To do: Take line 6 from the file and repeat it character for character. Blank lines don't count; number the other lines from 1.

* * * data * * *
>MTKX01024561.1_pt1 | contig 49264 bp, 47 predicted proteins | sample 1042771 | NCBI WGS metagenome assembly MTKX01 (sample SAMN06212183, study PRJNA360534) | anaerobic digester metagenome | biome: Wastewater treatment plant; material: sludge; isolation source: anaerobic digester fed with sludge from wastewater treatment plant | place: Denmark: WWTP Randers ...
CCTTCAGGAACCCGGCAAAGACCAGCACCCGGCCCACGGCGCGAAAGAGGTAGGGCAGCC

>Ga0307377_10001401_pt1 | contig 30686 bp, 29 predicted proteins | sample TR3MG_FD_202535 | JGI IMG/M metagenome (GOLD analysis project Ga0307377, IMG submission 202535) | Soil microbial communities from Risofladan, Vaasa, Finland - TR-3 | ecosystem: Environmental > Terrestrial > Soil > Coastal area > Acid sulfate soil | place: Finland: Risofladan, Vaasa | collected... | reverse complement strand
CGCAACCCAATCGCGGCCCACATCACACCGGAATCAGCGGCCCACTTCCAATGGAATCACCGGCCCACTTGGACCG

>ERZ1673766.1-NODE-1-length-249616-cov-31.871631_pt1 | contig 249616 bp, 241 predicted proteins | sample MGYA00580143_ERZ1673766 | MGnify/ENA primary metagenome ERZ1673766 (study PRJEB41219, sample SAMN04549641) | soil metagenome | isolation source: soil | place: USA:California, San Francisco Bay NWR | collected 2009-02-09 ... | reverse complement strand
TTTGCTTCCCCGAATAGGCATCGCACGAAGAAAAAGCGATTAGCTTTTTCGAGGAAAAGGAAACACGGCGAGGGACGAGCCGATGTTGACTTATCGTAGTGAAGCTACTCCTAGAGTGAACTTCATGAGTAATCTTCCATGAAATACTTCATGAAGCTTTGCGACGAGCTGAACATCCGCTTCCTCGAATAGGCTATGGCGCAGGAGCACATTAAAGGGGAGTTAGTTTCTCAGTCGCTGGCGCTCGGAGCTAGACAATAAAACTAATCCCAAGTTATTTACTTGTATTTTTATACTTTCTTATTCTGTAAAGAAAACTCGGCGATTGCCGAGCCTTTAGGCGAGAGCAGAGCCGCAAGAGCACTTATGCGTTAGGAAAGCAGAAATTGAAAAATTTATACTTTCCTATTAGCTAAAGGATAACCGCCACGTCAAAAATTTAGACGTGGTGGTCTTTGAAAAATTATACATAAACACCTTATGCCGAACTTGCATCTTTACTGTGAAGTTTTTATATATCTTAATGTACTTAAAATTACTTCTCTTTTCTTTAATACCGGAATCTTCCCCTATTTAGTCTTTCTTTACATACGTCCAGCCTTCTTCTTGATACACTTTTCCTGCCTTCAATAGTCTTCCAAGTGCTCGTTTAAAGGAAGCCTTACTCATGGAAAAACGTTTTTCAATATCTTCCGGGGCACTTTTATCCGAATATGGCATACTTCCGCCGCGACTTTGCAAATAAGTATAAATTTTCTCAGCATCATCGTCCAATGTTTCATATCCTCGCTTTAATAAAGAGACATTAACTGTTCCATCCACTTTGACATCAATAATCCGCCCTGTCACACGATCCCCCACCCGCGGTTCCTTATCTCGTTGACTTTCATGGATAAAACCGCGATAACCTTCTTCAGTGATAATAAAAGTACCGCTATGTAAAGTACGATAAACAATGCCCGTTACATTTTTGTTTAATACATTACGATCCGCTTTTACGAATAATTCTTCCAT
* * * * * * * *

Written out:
TTTGCTTCCCCGAATAGGCATCGCACGAAGAAAAAGCGATTAGCTTTTTCGAGGAAAAGGAAACACGGCGAGGGACGAGCCGATGTTGACTTATCGTAGTGAAGCTACTCCTAGAGTGAACTTCATGAGTAATCTTCCATGAAATACTTCATGAAGCTTTGCGACGAGCTGAACATCCGCTTCCTCGAATAGGCTATGGCGCAGGAGCACATTAAAGGGGAGTTAGTTTCTCAGTCGCTGGCGCTCGGAGCTAGACAATAAAACTAATCCCAAGTTATTTACTTGTATTTTTATACTTTCTTATTCTGTAAAGAAAACTCGGCGATTGCCGAGCCTTTAGGCGAGAGCAGAGCCGCAAGAGCACTTATGCGTTAGGAAAGCAGAAATTGAAAAATTTATACTTTCCTATTAGCTAAAGGATAACCGCCACGTCAAAAATTTAGACGTGGTGGTCTTTGAAAAATTATACATAAACACCTTATGCCGAACTTGCATCTTTACTGTGAAGTTTTTATATATCTTAATGTACTTAAAATTACTTCTCTTTTCTTTAATACCGGAATCTTCCCCTATTTAGTCTTTCTTTACATACGTCCAGCCTTCTTCTTGATACACTTTTCCTGCCTTCAATAGTCTTCCAAGTGCTCGTTTAAAGGAAGCCTTACTCATGGAAAAACGTTTTTCAATATCTTCCGGGGCACTTTTATCCGAATATGGCATACTTCCGCCGCGACTTTGCAAATAAGTATAAATTTTCTCAGCATCATCGTCCAATGTTTCATATCCTCGCTTTAATAAAGAGACATTAACTGTTCCATCCACTTTGACATCAATAATCCGCCCTGTCACACGATCCCCCACCCGCGGTTCCTTATCTCGTTGACTTTCATGGATAAAACCGCGATAACCTTCTTCAGTGATAATAAAAGTACCGCTATGTAAAGTACGATAAACAATGCCCGTTACATTTTTGTTTAATACATTACGATCCGCTTTTACGAATAATTCTTCCAT